How to find your parenting style.
Your parenting style isn’t often something you choose. Parenting styles arise from years of experience between you and your child. Sometimes there are slight disagreements between parents on the ways the child should be parented and sometimes children are subjected to completly different parenting styles. In most cases, the first time you may notice or question your parenting style is when your kids act up. Perhaps the technique that used to work no longer works, or not as well. Maybe you’ve been parenting off of instinct or emulating the parenting style of your own parents. Is it time to get deliberate and proactive about your parenting style?
“It’s important for parents to go back to: What is it you want to teach your child in this situation? What are your goals?” says Janis Keyser, early childhood specialist and author.
It seems as though there is a new trendy parenting style every day. We broke down some of the most popular parenting styles.
Traditional Parenting Styles
Permissive parenting, also labeled as neglectful or disengaged parenting, is high on warmth, very low on discipline and structure, low in parent-to-child communication but high in child-to-parent communication, and low on expectation. Permissive parents are nurturing, warm, and accepting. Permissive parents take orders and instructions from their children, are passive, endow children with power, have low expectations, use minimal discipline, and do not feel responsible for how their children turn out.
The parent is demanding but not responsive. Authoritarian parenting is a restrictive, punishment-heavy parenting style in which parents make their children follow their directions with little to no explanation or feedback and focus on the child's and family's perception and status. Corporal punishment, such as spanking, and shouting are forms of discipline frequently preferred by authoritarian parents. The goal of this style, at least when well-intentioned, is to teach the child to behave, survive, and thrive as an adult in a harsh and unforgiving society by preparing the child for negative responses such as anger and aggression that the child will face if his/her behavior is inappropriate. In addition, advocates of this style often believe that the shock of aggression from someone from the outside world will be less for a child accustomed to enduring both acute and chronic stress imposed by parents.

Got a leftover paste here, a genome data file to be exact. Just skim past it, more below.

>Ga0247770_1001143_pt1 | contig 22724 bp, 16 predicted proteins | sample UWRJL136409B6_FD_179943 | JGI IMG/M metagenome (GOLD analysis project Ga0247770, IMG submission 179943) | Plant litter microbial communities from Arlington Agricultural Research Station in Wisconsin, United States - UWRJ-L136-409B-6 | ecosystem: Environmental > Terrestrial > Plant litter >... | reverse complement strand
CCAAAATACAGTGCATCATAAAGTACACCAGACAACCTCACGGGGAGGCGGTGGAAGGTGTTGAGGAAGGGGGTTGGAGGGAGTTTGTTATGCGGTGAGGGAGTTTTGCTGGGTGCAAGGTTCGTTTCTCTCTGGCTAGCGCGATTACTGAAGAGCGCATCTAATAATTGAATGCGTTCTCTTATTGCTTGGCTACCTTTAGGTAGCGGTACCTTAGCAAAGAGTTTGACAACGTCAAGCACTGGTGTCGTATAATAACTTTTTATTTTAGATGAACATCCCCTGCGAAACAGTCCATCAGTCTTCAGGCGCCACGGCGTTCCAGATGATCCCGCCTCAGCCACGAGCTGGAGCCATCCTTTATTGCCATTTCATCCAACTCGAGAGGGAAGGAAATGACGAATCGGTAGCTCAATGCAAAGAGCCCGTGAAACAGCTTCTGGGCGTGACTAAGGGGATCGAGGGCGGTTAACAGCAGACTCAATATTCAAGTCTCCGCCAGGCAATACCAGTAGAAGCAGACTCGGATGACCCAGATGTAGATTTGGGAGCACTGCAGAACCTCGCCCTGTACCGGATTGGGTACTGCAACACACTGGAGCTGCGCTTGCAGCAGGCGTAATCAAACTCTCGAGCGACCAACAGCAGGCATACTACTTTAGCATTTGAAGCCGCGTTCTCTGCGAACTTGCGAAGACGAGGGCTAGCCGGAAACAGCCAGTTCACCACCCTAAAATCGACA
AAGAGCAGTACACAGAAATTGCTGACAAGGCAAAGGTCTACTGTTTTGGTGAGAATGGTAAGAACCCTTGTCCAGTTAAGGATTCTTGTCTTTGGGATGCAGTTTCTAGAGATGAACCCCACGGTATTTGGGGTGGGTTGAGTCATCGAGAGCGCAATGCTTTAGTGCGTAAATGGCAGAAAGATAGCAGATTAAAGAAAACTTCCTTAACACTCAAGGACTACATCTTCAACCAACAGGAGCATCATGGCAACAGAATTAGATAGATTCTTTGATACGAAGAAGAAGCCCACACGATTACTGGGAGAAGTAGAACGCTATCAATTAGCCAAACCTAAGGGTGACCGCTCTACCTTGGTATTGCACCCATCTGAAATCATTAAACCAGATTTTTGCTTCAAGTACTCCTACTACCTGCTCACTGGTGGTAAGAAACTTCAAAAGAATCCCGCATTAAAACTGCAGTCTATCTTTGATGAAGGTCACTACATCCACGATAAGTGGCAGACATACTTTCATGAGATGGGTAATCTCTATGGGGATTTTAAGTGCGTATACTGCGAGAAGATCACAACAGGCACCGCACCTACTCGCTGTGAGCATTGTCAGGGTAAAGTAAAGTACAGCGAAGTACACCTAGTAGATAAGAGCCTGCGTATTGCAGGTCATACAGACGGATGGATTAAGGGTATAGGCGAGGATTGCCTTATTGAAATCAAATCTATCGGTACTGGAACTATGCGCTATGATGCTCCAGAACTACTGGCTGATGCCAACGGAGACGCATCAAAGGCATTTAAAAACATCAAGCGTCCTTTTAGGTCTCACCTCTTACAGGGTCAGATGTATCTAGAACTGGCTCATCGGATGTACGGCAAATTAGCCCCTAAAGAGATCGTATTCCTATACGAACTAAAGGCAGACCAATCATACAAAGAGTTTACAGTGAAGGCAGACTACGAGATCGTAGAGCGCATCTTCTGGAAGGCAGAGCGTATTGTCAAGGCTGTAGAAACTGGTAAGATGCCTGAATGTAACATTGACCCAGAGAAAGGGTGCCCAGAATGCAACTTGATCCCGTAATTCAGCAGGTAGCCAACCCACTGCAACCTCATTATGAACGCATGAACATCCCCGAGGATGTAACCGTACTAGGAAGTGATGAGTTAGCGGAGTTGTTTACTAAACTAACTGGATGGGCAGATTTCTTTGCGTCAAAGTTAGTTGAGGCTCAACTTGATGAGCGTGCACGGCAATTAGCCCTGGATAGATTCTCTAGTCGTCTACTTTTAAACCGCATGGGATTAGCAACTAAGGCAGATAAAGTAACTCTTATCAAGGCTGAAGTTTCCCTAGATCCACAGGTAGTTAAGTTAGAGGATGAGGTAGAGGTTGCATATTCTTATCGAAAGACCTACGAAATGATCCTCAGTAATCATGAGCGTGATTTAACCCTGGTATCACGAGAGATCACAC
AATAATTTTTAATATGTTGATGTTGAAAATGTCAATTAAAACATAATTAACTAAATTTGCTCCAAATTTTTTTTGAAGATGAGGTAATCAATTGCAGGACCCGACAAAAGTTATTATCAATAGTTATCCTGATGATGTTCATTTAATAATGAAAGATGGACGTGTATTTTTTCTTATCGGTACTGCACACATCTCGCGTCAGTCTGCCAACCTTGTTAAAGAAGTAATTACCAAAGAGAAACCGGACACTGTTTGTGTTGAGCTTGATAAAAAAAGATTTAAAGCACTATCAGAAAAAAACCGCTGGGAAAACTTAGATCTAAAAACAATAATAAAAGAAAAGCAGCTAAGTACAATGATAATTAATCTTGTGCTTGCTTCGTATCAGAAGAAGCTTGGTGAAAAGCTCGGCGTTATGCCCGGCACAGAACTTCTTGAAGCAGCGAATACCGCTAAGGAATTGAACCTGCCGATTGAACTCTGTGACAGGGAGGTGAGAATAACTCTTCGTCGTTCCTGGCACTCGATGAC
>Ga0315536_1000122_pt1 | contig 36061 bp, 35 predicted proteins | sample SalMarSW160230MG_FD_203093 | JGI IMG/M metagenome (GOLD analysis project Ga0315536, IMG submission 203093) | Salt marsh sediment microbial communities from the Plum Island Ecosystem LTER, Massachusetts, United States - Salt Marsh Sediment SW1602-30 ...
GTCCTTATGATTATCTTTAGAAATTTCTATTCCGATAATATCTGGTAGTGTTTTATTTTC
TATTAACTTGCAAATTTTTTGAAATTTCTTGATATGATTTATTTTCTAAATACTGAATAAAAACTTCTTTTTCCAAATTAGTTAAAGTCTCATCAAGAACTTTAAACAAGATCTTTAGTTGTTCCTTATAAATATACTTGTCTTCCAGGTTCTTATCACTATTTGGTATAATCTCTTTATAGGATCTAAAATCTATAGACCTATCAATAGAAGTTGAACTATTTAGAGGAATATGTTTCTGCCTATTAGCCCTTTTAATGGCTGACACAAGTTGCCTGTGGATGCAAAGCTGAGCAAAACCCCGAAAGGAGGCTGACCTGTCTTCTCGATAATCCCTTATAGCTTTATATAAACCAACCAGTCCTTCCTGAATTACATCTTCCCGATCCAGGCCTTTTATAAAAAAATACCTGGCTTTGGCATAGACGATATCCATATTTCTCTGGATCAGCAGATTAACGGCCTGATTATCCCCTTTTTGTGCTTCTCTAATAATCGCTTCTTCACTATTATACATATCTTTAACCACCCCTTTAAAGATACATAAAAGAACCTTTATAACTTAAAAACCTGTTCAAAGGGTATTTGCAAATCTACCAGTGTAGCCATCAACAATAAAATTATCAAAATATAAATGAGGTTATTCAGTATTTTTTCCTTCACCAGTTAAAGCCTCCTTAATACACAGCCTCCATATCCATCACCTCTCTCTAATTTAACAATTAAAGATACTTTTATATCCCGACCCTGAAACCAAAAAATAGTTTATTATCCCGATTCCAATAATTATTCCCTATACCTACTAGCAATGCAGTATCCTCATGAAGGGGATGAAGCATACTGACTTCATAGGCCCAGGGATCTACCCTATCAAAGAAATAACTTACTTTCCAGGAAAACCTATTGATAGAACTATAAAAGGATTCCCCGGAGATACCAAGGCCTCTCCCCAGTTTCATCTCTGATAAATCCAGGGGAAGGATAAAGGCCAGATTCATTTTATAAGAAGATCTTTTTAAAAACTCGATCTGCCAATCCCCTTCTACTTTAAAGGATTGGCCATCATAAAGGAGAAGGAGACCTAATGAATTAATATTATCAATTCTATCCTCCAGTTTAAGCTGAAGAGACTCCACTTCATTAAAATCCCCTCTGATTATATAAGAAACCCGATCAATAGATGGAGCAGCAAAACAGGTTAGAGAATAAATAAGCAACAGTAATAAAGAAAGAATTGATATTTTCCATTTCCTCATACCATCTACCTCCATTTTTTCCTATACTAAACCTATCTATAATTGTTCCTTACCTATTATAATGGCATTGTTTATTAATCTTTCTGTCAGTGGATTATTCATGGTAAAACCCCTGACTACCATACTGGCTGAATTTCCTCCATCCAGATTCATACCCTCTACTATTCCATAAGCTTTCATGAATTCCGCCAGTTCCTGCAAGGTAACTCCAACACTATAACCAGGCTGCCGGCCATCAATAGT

Uninvolved parenting, sometimes referred to as neglectful parenting, is a style characterized by a lack of responsiveness to a child's needs. Uninvolved parents make few to no demands of their children and they are often indifferent, dismissive or even completely neglectful.
Modern Parenting Styles
Attachment parenting is framed around psychological attachment theory. Attachment in psychology is defined as “a lasting emotional bond between people”. There are four main types of attachment: secure, insecure-avoidant, insecure-resistant, and disorganized attachment. Attachment parenting (AP) is a parenting philosophy that proposes methods which aim to promote the attachment of mother and infant not only by maximal maternal empathy and responsiveness but also by continuous bodily closeness and touch.
RIE parenting is about showing respect for a baby’s experience, such as talking to them in a clear simple way but without “baby talk.” Parents are helped to raise self-confident, self-reliant and co-operative children. RIE opposes the trend of helicopter parenting and advises "stepping back and giving your baby a chance to develop at her own pace rather than constantly bothering her with stimulating programs and educational toys". This is achieved by interpreting cries as communication, rather than alarms; by making a safe, quiet environment filled with simple toys that promote active imaginations (no mobiles or TVs); and by taking a backseat instead of steering the baby toward a certain place or goal. Objects that are considered disrespectful to a baby include sippy cups, high chairs, baby gyms, baby carriers, baby swaddles, and baby walkers, which Gerber called "a moving prison." Parents practicing RIE tell their children what they’re doing with them and why, such as asking them if they can pick them up and pausing so they can be prepared.